Willner v. South County Hospital

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Justia Opinion Summary

The Supreme Court affirmed the judgment of the superior court in favor of South County Hospital, Home & Hospice Care of Rhode Island and Emmy Mahoney, M.D. (collectively, Defendants), and dismissing all claims alleged by Plaintiff individually and on behalf of the Guardianship of Joyce C. Willner, holding that the trial justice did not err in dismissing the claims.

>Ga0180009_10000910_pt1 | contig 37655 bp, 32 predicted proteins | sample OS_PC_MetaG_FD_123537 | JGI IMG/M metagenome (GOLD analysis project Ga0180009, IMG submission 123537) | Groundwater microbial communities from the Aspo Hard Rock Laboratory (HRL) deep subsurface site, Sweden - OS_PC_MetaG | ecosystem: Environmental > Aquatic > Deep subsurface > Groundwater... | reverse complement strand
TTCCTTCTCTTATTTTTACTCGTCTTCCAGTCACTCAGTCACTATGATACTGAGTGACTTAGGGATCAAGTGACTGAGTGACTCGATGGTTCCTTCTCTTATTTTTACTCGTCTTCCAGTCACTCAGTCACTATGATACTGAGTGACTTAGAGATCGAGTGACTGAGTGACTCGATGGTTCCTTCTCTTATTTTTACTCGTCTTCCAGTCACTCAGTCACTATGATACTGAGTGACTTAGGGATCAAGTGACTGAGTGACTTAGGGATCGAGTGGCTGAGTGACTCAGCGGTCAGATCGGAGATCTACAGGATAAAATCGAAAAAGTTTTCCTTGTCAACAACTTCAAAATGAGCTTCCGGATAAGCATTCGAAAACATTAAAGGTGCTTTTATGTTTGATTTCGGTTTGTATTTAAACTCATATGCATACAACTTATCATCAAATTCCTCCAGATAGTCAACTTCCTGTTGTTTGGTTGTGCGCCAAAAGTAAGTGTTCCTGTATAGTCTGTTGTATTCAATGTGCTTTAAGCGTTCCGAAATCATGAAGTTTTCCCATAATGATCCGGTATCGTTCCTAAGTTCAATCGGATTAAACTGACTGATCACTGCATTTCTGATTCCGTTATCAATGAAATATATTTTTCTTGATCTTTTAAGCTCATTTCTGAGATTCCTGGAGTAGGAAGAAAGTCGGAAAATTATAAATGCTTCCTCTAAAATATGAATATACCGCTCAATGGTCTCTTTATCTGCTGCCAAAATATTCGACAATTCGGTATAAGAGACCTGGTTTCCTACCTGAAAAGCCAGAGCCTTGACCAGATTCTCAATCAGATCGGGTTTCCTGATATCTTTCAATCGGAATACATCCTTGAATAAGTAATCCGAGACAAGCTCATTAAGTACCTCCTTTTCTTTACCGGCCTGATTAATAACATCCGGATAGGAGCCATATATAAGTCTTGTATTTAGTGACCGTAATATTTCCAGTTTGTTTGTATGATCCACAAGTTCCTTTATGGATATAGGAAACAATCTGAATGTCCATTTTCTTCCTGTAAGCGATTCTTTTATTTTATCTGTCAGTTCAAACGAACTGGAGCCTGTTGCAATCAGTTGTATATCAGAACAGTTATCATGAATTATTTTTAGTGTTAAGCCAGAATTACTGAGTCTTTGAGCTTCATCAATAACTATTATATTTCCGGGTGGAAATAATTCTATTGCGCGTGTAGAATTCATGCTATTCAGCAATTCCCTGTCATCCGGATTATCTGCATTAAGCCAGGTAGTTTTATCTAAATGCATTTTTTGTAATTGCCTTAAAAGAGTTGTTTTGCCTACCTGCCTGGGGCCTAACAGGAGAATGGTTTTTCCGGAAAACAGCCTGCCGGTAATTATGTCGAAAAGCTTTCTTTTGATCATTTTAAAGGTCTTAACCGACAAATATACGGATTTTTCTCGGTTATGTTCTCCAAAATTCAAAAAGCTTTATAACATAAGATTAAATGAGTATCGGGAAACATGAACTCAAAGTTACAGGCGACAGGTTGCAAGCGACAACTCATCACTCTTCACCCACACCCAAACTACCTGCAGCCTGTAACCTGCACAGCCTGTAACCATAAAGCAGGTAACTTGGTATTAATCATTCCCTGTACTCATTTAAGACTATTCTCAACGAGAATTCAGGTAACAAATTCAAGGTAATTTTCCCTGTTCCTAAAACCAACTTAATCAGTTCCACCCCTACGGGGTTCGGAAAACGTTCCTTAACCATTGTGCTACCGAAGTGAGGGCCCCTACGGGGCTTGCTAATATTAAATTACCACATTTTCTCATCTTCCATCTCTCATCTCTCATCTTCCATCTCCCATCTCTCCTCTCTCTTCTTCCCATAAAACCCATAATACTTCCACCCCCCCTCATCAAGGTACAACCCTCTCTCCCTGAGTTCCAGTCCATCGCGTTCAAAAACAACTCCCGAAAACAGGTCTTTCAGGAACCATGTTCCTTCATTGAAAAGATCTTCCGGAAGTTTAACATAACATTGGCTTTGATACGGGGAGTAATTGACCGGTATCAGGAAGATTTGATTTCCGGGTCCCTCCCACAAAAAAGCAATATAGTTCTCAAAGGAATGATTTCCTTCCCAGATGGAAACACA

Plaintiff filed an eight-count complaint against Defendants, individually and as guardian of Joyce Willner, his mother. The trial judge granted Defendants' motions to dismiss and motions for summary judgment, dismissing all claims. The Supreme Court affirmed, holding that the trial justice did not err in (1) dismissing the claims alleged by Plaintiff on behalf of the guardianship because Joyce had no right to be represented by Plaintiff, who was not authorized to practice law; and (2) denying Plaintiff's request to appoint a guardian ad litem.